Friday, December 30, 2011

Alcohol and Buddhism: To abstain or drink?

Wisdom Quarterly; translators √Ďanavara Thera (Thai), Bhikkhu Kantasilo (English)
The world loves alcohol (and drugs). It loves to check out. There are times when people seek "mind expanding" sacraments and substances (DMT, Iboga, Ayahuasca, mushrooms, LSD, poison toad sweat, cacti, and other entheogens).

But most of the time it is about becoming unconscious, careless, negligent, and uninhibited. The Buddha drew out five fundamental actions to abstain from just to be human -- to be reborn in this world or higher.

They are absolutely fundamental to profitable conduct, to freedom from remorse, and to absorption (jhana), insight (vipassana), mature wisdom (prajna), and enlightenment (bodhi).

One would not think so given the lax attitude towards nearly all of them today. It is important to note that the Buddha did not invent these, nor was he the only one to advocate them. They have a long history he acknowledged.

5th Precept: "I vow to undertake to abstain from consuming intoxicants that occasion heedlessness." Sura-meraya-majja-pamadatthana veramani sikkha padam samadiyami.

But he personally verified that holding these precepts led to long term happiness -- freedom from worry and a good rebirth when the karma of holding them comes to fruition. There is a famous saying: "One who upholds the Dharma (the truth) is upheld by the Dharma."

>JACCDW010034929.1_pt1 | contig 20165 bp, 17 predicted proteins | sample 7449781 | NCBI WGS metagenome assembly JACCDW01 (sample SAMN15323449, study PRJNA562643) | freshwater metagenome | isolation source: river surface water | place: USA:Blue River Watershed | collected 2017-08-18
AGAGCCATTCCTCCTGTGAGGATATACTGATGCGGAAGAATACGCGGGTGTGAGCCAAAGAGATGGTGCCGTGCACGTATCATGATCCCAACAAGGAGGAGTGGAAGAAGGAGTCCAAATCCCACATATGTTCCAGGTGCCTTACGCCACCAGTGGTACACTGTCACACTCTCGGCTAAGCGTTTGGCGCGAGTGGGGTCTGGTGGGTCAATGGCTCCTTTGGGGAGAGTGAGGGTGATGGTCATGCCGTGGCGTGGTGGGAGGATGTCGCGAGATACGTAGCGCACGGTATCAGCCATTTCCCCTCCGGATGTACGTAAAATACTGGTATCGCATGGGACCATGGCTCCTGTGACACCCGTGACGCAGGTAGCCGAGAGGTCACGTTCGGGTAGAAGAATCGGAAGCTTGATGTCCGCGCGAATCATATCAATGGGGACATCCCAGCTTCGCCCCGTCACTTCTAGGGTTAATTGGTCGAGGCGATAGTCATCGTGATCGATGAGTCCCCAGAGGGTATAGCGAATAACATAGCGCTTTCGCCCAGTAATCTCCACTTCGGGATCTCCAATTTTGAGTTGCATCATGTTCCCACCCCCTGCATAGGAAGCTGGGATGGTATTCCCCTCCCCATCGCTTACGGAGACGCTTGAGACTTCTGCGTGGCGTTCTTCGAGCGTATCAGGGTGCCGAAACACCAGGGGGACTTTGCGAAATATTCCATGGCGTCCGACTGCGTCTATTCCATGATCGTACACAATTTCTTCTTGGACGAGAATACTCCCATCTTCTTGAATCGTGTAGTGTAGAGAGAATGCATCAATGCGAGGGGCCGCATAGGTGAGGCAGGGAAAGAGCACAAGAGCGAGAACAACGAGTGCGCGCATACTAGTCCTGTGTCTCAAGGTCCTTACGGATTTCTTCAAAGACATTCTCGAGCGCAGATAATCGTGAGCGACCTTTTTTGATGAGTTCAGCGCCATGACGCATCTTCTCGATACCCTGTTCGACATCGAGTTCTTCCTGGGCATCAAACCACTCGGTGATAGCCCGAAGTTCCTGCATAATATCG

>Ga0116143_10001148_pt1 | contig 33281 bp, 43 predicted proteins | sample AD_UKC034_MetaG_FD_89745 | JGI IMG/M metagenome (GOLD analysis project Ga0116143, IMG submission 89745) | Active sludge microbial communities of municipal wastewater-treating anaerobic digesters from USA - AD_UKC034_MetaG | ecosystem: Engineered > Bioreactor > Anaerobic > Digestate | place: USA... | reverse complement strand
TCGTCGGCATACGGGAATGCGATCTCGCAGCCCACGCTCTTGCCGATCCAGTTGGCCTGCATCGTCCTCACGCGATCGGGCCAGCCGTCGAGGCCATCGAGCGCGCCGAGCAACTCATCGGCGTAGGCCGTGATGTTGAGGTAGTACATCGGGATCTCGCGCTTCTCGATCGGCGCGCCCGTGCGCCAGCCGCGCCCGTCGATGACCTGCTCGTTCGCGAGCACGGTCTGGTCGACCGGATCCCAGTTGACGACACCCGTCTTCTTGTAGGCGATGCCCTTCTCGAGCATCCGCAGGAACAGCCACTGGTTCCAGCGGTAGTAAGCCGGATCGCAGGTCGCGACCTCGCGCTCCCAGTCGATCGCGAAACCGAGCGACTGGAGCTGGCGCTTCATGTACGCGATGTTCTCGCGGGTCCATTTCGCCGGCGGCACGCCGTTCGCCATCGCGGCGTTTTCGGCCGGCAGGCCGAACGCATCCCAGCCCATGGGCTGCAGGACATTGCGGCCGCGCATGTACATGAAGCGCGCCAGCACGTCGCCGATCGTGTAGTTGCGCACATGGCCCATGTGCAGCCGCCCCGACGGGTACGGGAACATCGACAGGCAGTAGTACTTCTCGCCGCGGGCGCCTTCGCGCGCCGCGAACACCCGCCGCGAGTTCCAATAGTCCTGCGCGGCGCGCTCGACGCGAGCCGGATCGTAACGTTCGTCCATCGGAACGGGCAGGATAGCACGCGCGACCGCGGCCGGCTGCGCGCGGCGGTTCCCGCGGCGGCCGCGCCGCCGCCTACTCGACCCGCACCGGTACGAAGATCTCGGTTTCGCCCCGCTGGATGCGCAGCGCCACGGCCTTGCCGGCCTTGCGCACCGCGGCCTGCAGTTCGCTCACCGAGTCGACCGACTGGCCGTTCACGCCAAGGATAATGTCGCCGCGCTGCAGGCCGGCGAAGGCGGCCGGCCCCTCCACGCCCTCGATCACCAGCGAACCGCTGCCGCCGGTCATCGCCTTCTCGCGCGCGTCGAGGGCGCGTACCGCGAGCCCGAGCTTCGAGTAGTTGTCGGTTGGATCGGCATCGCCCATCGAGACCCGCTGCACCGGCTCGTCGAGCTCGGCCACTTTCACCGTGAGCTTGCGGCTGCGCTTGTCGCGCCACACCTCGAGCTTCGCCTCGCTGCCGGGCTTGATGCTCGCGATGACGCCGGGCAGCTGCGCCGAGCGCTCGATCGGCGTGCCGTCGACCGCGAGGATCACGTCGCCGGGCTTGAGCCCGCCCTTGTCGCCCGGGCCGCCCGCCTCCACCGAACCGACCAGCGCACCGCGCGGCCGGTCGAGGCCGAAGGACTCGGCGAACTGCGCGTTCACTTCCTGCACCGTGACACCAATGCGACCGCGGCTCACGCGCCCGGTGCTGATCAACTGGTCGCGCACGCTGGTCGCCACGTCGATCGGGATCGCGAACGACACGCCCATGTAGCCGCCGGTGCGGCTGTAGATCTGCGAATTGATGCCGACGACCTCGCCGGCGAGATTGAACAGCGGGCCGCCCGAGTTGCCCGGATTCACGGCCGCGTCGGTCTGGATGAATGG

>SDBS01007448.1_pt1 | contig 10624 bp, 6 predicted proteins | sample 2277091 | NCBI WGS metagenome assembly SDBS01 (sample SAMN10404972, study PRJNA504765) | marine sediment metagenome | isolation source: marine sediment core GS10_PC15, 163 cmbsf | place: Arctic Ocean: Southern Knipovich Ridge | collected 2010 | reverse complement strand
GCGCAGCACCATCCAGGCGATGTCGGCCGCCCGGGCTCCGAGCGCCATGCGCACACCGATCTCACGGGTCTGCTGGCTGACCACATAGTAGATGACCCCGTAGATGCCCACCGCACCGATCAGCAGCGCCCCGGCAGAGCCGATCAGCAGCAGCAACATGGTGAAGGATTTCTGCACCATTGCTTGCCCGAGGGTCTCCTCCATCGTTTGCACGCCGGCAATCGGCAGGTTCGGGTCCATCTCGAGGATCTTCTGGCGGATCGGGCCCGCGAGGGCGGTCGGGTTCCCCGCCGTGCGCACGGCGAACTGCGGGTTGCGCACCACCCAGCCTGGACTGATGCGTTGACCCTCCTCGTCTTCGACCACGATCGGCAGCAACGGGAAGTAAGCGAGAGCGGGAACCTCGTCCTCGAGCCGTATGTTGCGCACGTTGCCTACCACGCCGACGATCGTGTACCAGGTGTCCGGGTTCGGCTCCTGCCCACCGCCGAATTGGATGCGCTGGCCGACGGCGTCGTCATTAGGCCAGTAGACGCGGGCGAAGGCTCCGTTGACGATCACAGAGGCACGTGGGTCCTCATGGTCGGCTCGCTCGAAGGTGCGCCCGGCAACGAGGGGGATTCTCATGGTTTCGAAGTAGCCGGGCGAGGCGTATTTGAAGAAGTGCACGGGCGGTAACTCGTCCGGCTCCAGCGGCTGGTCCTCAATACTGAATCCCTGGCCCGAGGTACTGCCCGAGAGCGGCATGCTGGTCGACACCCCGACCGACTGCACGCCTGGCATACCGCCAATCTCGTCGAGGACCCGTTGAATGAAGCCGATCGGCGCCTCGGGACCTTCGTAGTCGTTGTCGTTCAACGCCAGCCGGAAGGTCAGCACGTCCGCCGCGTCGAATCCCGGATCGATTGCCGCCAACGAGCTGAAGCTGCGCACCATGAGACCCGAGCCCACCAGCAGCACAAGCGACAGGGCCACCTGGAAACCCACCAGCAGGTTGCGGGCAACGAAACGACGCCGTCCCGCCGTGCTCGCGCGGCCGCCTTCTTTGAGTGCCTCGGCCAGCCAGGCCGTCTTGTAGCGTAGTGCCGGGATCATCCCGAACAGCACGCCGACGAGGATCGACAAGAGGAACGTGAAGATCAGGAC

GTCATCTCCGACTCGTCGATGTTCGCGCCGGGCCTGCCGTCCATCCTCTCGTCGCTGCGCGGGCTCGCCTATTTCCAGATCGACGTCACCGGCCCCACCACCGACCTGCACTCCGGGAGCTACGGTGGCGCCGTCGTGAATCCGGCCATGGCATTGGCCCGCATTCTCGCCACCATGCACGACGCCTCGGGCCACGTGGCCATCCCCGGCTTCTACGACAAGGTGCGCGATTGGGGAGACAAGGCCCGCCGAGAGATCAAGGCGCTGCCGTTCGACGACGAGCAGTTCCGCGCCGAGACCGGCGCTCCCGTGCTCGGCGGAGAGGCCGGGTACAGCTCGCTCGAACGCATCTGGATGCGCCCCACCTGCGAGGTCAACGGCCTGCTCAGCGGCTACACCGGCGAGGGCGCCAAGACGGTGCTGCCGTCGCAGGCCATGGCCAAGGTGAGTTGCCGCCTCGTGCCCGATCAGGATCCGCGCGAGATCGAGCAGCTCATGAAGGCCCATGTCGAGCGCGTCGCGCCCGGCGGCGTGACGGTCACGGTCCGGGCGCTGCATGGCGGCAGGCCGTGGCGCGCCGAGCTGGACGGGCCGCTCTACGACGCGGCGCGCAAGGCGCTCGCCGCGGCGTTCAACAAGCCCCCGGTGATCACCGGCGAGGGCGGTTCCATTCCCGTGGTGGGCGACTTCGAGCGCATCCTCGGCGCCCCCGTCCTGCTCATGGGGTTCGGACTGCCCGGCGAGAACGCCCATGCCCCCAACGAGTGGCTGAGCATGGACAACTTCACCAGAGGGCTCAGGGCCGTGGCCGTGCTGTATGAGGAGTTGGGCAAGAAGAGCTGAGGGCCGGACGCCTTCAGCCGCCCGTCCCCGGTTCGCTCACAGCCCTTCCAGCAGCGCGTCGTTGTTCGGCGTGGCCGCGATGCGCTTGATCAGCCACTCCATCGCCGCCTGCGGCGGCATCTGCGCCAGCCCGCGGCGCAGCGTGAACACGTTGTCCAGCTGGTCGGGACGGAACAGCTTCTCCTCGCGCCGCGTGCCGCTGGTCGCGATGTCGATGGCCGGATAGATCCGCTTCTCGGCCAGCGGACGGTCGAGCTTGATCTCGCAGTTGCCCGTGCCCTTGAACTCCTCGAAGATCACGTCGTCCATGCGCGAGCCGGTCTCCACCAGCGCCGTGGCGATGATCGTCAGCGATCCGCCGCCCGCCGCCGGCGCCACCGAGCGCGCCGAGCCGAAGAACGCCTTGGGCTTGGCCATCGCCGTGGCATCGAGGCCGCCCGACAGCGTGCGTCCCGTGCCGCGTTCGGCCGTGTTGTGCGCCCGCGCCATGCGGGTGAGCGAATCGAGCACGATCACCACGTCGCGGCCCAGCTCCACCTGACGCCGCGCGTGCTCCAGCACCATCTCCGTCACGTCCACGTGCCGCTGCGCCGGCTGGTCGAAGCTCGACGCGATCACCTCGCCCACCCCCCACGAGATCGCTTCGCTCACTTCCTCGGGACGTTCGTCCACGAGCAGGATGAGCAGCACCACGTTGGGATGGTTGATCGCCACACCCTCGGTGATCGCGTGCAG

The Five Precepts are almost universally agreed on. They are what we would like "done unto us" even if it is hard not to do them unto others:
  1. refrain from taking life
  2. refrain from taking what is not given
  3. refrain from taking sexual liberties (misconduct)
  4. refrain from talking falsely (perjury, slander, divisiveness, useless chat)
  5. refrain from intoxicants (sura and meraya) that lead to heedlessness.
How many types of intoxicants are there? There are ten types of intoxicants, five sura (fermented brews) and five meraya (distilled spirits).
Fermented from...
  1. flour (ale),
  2. sweets (toddy),
  3. rice (saki),
  4. yeast (beer),
  5. a combination of ingredients (Jagermeister or Leberkleister, “liver glue”).
Preared from (meraya)...
  1. flowers (flavored wine),
  2. fruit (wine),
  3. honey (mead),
  4. sugar-cane (spirits),
  5. a combination of ingredients (liqueur).